Mike m0llart

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About Mike m0llart

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    Long Eaton

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  1. Beeston sleeper works, was on the east side of Beacon Road, on the opposite side of the road was Beeston Boilers, Beeston Creosote works was alongside the Main Line to Nottingham, , it covered where Paige Road is, and stretched halfway along the University playing Fields, l spent many hours there. riding ED4 and ED 10, also on the narrow gauge steam loco, but it was very cramped on the footplate, also l used to fire the twin boilers that heated the creosote when the sleepers were put in the cylinders,
  2. My dad worked there. he was in charge of the boilers that pressurised the long cylindrical tubes where the sleepers on the narrow gauge wagons were pushed into, l had lots of rides on the Bagnall narrow gauge loco, also on ED 10, , My first job on leaving school was to work in the Beeston North signal box, located near the bridge into Boots, after half an hour, l left, l could not take responsibility of all those trains flashing by . l finished up working at Players, for three years, and then a DJ at the Locarno during the Rock and Roll years, in Nottingham, Great times,
  3. l still have a love for the Steam locos, enjoying them at Great Central Ruddington and Loughborough. lve been lucky enough to ride footplate on the Duke of Gloucester, Canadian Pacific, Bahamas, witherslack, hall, black 5s, and some tank locos, My dad worked at Beeston creosote works, and l used to go there sundays riding on the Narrow Gauge steam loco, and the diesel ED 10, My Dad also fired the two stationery class 4 boilers there, and l used to enjoy throwing the coal in and enjoying egg and Bacon fried on the shovel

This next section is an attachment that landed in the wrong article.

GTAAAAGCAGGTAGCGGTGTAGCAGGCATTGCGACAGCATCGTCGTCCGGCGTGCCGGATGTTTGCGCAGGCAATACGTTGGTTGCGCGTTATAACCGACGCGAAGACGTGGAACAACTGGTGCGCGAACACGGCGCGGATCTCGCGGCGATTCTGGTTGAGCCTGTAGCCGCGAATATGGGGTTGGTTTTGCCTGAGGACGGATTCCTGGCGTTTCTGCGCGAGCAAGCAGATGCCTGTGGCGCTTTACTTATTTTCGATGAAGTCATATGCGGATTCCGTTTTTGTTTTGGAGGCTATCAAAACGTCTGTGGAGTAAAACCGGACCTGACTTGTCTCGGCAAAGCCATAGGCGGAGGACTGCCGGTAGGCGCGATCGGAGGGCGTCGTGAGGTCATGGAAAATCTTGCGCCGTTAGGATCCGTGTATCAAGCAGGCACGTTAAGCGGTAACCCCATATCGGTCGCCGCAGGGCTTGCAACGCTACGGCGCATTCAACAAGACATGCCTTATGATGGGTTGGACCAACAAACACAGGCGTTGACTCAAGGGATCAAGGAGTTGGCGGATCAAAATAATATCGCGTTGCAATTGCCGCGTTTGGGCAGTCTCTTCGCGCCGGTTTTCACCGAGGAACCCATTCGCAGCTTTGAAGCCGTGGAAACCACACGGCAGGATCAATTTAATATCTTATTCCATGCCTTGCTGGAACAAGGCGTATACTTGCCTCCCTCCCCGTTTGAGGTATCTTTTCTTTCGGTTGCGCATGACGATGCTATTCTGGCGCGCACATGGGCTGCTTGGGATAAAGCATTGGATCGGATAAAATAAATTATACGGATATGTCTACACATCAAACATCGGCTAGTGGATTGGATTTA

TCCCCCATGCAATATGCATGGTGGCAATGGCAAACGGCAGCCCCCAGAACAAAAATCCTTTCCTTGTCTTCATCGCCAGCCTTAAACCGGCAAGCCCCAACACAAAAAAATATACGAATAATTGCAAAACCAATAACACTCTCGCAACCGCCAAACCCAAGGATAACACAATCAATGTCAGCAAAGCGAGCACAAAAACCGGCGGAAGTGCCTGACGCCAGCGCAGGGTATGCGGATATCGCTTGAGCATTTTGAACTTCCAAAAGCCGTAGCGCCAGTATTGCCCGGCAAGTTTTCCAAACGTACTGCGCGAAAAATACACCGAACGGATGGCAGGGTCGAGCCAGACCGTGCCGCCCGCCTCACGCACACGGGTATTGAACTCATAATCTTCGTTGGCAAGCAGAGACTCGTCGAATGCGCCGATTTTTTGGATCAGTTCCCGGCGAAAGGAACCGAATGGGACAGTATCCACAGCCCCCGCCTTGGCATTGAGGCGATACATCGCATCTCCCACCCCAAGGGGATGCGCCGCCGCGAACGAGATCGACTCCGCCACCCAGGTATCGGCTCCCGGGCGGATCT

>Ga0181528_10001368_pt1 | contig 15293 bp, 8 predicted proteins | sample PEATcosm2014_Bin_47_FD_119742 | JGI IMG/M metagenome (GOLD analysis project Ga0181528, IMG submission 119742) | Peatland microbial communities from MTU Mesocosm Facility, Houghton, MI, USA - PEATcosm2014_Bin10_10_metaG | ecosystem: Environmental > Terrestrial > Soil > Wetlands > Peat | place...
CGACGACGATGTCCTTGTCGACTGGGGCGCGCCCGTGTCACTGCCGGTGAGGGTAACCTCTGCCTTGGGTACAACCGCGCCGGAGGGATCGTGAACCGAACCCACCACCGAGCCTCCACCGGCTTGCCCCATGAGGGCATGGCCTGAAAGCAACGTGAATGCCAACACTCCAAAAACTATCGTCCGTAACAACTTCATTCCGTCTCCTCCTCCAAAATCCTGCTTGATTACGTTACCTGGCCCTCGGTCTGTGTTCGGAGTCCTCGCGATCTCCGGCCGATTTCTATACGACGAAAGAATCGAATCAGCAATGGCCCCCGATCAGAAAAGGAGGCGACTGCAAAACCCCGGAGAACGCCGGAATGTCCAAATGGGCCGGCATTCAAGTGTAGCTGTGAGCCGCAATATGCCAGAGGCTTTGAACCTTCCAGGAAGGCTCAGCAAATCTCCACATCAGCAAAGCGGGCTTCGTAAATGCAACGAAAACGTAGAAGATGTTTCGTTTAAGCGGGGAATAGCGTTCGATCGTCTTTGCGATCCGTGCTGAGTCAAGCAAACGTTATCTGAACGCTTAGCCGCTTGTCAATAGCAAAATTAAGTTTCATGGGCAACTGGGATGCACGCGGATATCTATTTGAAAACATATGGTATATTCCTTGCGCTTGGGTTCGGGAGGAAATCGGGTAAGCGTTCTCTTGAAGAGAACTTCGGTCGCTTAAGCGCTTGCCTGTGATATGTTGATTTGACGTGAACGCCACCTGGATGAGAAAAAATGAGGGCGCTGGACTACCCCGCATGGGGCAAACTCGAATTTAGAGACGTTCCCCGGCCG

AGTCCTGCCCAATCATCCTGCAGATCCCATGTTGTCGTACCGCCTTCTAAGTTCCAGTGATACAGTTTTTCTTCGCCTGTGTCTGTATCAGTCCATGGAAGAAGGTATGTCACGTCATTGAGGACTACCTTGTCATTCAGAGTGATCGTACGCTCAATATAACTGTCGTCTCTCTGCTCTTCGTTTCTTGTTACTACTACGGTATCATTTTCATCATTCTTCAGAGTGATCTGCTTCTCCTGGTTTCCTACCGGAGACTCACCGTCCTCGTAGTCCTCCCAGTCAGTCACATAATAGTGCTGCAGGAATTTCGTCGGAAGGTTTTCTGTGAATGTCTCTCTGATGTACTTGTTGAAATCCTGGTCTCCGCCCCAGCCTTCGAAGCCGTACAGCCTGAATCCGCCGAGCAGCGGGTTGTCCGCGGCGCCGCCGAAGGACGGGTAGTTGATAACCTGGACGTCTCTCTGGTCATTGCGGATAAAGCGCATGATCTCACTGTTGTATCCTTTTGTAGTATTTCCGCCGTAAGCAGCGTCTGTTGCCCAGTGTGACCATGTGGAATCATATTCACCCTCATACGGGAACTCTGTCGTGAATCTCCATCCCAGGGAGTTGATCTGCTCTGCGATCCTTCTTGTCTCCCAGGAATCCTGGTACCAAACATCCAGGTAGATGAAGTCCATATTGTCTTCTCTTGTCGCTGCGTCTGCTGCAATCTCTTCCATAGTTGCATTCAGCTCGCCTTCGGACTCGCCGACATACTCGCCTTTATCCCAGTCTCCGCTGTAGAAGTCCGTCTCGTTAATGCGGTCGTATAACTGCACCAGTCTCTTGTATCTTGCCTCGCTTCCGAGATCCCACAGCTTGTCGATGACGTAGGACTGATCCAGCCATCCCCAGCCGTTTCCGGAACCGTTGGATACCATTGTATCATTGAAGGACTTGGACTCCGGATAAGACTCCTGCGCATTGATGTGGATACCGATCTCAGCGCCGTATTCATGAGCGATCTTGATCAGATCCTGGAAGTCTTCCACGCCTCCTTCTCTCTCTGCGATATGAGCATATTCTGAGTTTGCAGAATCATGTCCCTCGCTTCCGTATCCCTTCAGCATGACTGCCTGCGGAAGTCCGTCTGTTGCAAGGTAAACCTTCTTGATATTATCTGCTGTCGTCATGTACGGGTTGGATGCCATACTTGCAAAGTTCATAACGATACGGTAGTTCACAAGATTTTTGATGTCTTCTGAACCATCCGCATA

4. l was lucky enough to live on Kennington road, late 40s and 50s, our garden backed on to the railway line,l remember when there was e field across the line before the firbeck estate was built, we used to go swimming in the water tower at Radford sidings, the traffic on the line was mostly 8fs taking empty wagons to Wollaton pit and returning with full loads,Express trains were usually hauled by Jubilees, l only saw one Beyer Garratt on this line, l and my mates used to walk the line, filling buckets with dropped coal, When coal trains were stopped at the Radford station junction. we used to climb in the wagons and throw coal out, which we collected later, The Flying Scotsman was seen on a special during the 1970s,there were some allotments near to western Boulevard bridge, and we used to go scrumping there, Those were the days before health and Safety, great times, l feel sorry for the youth of today, walking round, heads down texting away